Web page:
South Africa’s future energy mix envisioned in the Integrated Resource Plan (IRP2) is putting the competitiveness of the coal industry in danger and is far too ambitious for the South Africa’s economy which depends vastly on coal, coal analyst said at the IHS McCloskey South African coal export conference in Cape Town.
Xavier Prevost, a senior coal analyst at XMP Consulting, said the drastic changes in the country’s energy mix were “negative and create threat for the (coal) industry” which provide cheaper generation of power.
“I have no problem with the renewable energy but the price they bring we can’t afford it. It will be very bad for the economy.
“If these changes occur, our industry will not be competitive anymore,” said Prevost.
Prevost said South Africa had enough coal to fill the gap in the wake of a potential two-year delay in bringing nuclear power to the grid and also had enough coal to increase its exports while providing for Eskom.
“It’s wrong to say mining companies must slow down on exports so that Eskom can have enough. In my view there is enough coal and mines need the edge to become profitable. That’s why we need to export,” he said.
Eskom's chief commercial officer, Dan Morakane, said although coal supply for operating stations to 2018 had been contracted to an acceptable degree, approximately 40 million tonnes of coal needed up to this period had not been contracted.
Earlier this week, Eskom said it was concerned about the security of its supply beyond 2018 as it had no long term contracts and no investments had been made to ensure the availability of its new coal requirement.
Marokane said 44 percent of the Richards Bay Coal Terminal output went to China and India alone in 2011.
He said as poor export qualities is envisaged, their current negotiations with suppliers have been affected and as a result, declining quality grades of middlings coal supplied to Eskom as export qualities had been reduced from traditional RB1 quality to BR2.
There has also been a withdrawal of coal resources previously designated as “Eskom grade coal”.
“The demand on the system efficiency required from our coal generation fleet to satisfy electricity demand has changed the game. Eskom will not be able to meet this demand if coal qualities are less than required to optimise the on the design limits to maximise the burn at each coal fired power station,” said Marokane.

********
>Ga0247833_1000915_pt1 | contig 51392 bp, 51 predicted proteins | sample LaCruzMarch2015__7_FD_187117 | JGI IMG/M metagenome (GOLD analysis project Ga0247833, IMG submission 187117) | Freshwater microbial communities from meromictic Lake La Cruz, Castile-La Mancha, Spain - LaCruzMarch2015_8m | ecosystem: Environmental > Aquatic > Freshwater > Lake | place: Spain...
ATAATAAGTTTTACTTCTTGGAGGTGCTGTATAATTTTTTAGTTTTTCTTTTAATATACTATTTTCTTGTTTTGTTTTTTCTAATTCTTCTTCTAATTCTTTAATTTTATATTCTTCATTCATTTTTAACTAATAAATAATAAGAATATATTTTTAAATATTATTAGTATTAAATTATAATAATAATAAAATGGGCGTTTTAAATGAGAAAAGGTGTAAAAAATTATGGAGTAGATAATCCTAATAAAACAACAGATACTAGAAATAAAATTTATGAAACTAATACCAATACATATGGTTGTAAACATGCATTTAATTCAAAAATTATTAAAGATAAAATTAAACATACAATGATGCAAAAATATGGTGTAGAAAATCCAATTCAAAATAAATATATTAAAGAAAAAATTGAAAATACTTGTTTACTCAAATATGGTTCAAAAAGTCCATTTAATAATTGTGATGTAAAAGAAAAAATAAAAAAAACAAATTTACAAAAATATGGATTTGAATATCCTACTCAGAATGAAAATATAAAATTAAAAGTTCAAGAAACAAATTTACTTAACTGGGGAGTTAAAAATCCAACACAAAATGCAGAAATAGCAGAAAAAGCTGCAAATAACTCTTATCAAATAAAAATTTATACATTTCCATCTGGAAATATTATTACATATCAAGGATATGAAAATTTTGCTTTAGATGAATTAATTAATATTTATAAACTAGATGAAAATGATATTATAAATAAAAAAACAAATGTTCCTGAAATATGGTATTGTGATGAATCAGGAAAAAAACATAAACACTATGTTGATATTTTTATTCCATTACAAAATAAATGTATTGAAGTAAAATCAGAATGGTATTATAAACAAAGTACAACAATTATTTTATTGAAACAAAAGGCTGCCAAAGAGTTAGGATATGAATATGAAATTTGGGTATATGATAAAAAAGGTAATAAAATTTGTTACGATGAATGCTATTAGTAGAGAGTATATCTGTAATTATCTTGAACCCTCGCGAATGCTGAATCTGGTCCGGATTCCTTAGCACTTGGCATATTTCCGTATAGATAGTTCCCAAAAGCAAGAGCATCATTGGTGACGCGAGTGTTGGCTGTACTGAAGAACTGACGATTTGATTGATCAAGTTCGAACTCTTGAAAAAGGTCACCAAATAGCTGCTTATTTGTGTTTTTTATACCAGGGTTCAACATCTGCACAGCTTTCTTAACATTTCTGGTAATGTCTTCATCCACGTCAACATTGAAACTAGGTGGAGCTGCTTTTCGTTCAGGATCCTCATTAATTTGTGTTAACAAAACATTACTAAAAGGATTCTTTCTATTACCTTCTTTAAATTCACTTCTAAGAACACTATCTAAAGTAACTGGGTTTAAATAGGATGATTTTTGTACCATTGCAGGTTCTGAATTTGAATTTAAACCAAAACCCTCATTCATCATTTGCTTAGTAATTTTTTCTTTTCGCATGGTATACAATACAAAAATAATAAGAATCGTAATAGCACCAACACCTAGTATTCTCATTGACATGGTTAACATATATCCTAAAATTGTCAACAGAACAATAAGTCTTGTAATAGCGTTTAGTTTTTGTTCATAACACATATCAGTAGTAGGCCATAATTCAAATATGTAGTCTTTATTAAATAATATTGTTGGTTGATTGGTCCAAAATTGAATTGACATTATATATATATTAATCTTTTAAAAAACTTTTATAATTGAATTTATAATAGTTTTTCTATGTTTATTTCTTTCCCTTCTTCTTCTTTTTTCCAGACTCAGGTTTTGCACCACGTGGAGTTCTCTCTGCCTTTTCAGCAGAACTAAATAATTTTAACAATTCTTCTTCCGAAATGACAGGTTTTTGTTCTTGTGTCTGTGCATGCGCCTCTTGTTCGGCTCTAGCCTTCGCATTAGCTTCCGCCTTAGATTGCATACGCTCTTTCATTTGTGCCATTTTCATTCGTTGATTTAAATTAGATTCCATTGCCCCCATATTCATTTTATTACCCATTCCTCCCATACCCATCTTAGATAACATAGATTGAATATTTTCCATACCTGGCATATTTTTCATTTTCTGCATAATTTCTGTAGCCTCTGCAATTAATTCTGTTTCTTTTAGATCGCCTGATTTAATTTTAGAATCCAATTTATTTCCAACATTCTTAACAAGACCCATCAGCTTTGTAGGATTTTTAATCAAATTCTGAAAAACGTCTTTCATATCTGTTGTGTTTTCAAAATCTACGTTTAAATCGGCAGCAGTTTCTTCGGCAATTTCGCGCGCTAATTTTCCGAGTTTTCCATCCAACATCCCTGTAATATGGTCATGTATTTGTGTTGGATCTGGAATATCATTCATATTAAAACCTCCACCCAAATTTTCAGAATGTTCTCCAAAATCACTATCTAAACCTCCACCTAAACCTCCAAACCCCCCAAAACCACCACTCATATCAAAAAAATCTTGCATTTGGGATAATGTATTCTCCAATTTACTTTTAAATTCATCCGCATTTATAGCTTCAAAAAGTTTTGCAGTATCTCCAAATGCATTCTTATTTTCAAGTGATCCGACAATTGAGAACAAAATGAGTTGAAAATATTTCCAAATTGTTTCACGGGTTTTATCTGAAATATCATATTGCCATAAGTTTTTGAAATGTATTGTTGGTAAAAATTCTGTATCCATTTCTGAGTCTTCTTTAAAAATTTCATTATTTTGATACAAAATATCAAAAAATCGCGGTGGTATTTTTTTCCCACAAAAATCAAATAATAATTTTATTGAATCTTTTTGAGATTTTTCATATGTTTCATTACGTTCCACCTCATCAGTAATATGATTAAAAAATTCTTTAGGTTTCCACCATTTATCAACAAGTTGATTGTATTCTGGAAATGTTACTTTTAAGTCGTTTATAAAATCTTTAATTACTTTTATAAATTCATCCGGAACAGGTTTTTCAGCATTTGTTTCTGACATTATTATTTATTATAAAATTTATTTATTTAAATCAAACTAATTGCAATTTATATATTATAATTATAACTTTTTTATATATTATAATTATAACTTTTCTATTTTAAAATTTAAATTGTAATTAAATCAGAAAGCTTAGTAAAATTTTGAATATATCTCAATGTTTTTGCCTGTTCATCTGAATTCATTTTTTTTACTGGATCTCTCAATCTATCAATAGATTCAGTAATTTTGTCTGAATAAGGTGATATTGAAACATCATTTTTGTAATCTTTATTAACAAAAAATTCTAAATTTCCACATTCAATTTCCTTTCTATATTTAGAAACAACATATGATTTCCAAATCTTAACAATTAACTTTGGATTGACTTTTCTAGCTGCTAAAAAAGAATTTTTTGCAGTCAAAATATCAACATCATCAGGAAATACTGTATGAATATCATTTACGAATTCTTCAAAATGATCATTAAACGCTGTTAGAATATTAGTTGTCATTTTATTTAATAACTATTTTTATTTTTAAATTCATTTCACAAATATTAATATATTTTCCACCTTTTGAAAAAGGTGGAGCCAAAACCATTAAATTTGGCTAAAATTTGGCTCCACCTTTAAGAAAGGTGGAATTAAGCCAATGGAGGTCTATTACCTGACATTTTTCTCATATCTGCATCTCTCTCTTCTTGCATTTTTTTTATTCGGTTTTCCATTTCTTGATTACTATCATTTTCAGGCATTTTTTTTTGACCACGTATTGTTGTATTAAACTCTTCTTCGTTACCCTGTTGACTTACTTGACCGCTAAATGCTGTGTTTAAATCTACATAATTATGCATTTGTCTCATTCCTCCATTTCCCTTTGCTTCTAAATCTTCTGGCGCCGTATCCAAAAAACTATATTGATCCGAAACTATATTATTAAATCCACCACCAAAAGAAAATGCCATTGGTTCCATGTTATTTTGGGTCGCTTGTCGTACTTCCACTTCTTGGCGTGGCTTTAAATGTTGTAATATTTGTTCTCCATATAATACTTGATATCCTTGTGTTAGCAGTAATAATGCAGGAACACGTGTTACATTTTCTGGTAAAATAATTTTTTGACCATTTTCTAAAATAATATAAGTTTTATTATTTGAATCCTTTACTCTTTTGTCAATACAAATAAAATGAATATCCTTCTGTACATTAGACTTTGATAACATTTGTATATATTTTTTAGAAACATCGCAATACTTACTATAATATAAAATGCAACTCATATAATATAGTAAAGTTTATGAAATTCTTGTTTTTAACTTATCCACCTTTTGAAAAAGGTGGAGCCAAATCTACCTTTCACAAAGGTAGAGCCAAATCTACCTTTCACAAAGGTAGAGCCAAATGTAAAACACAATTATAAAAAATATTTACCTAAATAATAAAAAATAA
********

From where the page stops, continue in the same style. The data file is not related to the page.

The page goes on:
Anton Eberhard of the National Planning Commission said Eskom’s coal demand will continue to increase up to 2021. But he said despite this, there was no reason why the country’s exports should not be 50 percent higher than what they currently are.
But he said as much as increasing exports was the necessary, local supply to Eskom should take priority.
“The inability of Eskom to secure its coal requirement post 2018 urges for all parties to come together and make a fair deal. If this agreement is not reached, the government may be forced to institute temporal export restrictions,” said Eberhard.
Ian Hall, the chairman of SA Coal Roadmap the first or implementation phase of the country’s first coal roadmap has been completed and a report with accurate numbers of coal reserves in the country “will be out soon”. The report was supposed to be released in November last year.
Hall said the plan ought to find balance between supporting local supply and optimising exports.
Prevost said the last estimation of coal reserves published in 1982 showed that there were about 40.3 billion tonnes (Bt) of reserves in the country. The figure was adjusted to just over 33 Bt in 2010.
But he said new studies have shown that the Waterberg coal line may have more than 40 percent of the country’s reserves.
He said local coal use stood at 24 million tonnes (Mt) in 2011 while exports were 64Mt. - Londiwe Buthelezi